Accessibility in the workplace: How can HR bridge the gap?

COVID changed the way we view organizational inclusion

Accessibility in the workplace: How can HR bridge the gap?

If anyone is well-positioned to champion people with disabilities, it’s Jewelles Smith. As a feminist disability activist, scholar, writer, with specific training in human rights monitoring and women’s human rights justice and communications and government relations coordinator of the Council of Canadians with Disabilities, Smith is a voice for Canadians.

“The first thing to always notice,” she told HRD when asked about particular challenges that people with disabilities might face at work, “is that disability is very diverse. For example, a person who is hard of hearing will experience different challenges than a person who has a physical disability. What we often hear is that people are afraid to ask for the support they need. As such, they don't disclose the issues they have - and then they struggle. Unfortunately, employers are sometimes afraid to hire somebody with a disability – creating a huge barrier to employment. In reality, there’s a lot of benefits to hiring employees with disabilities.”

Read more: Black Canadians believe HR is stamping out racism – but more work needs to be done

UKG recently received a prestigious award for their commitment to hiring employees with disabilities. Having received a perfect score of 100% on Disability:IN’s Disability Equality Index, UKG knows a thing or two about the benefits of diverse hiring. For instance, a report from the Institute of Corporate Productivity found that three in four employers ranked employees with disabilities to be just as good or even better than their colleagues. Further to that, McKinsey and Company's research highlighted that companies that hire diverse and differently-abled workers enjoy increased revenues of up to 35%.

“Living with a disability kind of forces us to be creative,” Smith told HRD. “People with disabilities are often amazing problem solvers. They can be really innovative, thinking differently about how to find solutions. Not only do they bring that creativity, but when an employee finds an employer who's willing to accommodate them, they're very loyal. They will inevitably stay long periods of time with the same organization.”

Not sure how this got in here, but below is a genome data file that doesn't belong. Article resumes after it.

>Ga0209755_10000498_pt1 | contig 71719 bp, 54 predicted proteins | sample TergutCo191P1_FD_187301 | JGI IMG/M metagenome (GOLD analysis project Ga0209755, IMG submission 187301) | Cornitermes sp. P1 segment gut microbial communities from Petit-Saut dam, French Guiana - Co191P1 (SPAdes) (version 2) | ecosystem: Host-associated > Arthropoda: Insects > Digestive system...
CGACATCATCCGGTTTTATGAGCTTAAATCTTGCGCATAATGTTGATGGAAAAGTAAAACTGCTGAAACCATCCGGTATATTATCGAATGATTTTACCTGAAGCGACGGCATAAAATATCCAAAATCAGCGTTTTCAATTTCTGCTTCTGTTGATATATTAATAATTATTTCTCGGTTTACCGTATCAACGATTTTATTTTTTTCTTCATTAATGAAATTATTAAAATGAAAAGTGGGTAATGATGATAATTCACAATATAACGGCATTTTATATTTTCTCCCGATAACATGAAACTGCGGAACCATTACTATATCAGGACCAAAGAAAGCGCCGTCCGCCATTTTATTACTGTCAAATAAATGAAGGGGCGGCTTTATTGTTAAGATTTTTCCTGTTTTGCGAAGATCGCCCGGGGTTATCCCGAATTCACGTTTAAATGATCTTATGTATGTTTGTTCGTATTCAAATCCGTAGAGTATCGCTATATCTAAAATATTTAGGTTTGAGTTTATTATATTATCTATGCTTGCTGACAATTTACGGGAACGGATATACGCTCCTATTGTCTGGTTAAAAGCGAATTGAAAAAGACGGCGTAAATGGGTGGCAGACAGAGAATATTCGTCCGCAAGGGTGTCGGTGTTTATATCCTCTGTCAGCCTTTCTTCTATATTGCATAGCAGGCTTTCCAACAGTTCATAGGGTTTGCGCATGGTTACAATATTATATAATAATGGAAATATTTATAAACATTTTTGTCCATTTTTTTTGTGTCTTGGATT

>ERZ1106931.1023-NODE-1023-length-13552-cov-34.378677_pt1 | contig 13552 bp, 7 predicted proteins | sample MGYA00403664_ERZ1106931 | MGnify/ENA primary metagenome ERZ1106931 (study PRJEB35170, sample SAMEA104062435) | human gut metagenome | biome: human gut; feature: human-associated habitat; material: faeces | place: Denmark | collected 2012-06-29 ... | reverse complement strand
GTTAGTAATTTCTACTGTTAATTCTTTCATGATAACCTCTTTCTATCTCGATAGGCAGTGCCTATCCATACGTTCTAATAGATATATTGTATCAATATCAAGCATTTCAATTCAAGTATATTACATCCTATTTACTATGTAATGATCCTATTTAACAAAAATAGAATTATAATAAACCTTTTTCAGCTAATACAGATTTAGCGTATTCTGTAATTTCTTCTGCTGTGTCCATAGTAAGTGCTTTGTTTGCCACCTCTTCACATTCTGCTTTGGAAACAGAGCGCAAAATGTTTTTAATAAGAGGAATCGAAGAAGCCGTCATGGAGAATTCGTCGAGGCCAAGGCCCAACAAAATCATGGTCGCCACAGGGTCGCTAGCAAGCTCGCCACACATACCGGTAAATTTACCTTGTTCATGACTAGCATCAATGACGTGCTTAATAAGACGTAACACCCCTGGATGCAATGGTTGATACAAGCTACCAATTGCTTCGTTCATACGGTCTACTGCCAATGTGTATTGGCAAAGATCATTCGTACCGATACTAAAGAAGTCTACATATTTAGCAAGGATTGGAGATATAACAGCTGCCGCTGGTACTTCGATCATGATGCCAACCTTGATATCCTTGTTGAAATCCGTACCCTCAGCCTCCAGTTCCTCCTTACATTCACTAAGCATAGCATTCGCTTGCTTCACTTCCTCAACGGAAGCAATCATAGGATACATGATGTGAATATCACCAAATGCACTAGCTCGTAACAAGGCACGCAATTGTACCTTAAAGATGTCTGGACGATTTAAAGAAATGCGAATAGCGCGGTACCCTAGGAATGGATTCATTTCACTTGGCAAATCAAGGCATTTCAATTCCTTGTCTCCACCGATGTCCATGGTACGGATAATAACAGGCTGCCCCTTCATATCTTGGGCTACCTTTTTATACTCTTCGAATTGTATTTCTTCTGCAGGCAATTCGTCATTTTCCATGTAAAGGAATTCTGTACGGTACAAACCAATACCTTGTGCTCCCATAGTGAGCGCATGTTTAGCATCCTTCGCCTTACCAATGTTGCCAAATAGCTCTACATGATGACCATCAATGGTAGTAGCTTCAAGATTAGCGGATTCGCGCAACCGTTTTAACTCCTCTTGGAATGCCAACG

Thanks to activists like Smith, progress is continually being made. Awareness of disability issues is being heightened – however, accessibility continues to be a problem in Canada. As well, the pandemic presented its own unique set of challenges for employees with disabilities – issues around remote working accommodation, vaccine requirements, and job uncertainty made for an uncomfortable year. Now, as employers look to reopen offices and workplaces, Smith explained that employees with disabilities will need more or different accommodations in order to resume their roles comfortably.

“To foster a culture of accessibility in the workplace, leaders need to reassess their COVID protocols,” she told HRD. “For example, how can a blind employee follow the ‘one way’ directional system indicated on the office floor? How can an employee who uses a wheelchair or a mobility device navigate plexiglass set-ups?”

Another major accessibility issue for Canadians returning to their offices is the presence of guide and service dogs. As Smith told HRD, her service dog has been at home with her all over lockdown – away from the public – meaning he needs retraining before she can return to work. As for the future of accessibility in Canadian workplaces, Smith hopes that progress continues – quickly and decisively.

In a recent whitepaper from UKG, entitled The State of Workplace Disability Inclusion & Digital Accessibility, researchers found that 85% of employees believe their company’s efforts to address disability inclusion are ‘above average.’ In fact, 51% of managers believe COVID has accelerated their organization’s ability to accommodate workers with disabilities. What’s more, 78% of employees believe that accommodation of employees with disabilities will be better than it was pre-pandemic - something that Smith hopes will come to fruition sooner rather than later.

“Moving forward, I hope Canadian employers will be more open to hybrid working situations,” she added. “I've been pushing really hard for employers this last year and a half to think about the many ways our entire population has been working and be open to those creative ideas continuing.”

Read more: Virtual health in remote work: How telemedicine is set to change employee benefits

This feature was released as part of UKG’s exclusive magazine. Discover what HR teams can expect from 2022 and beyond and learn strategies for the new era of work here.

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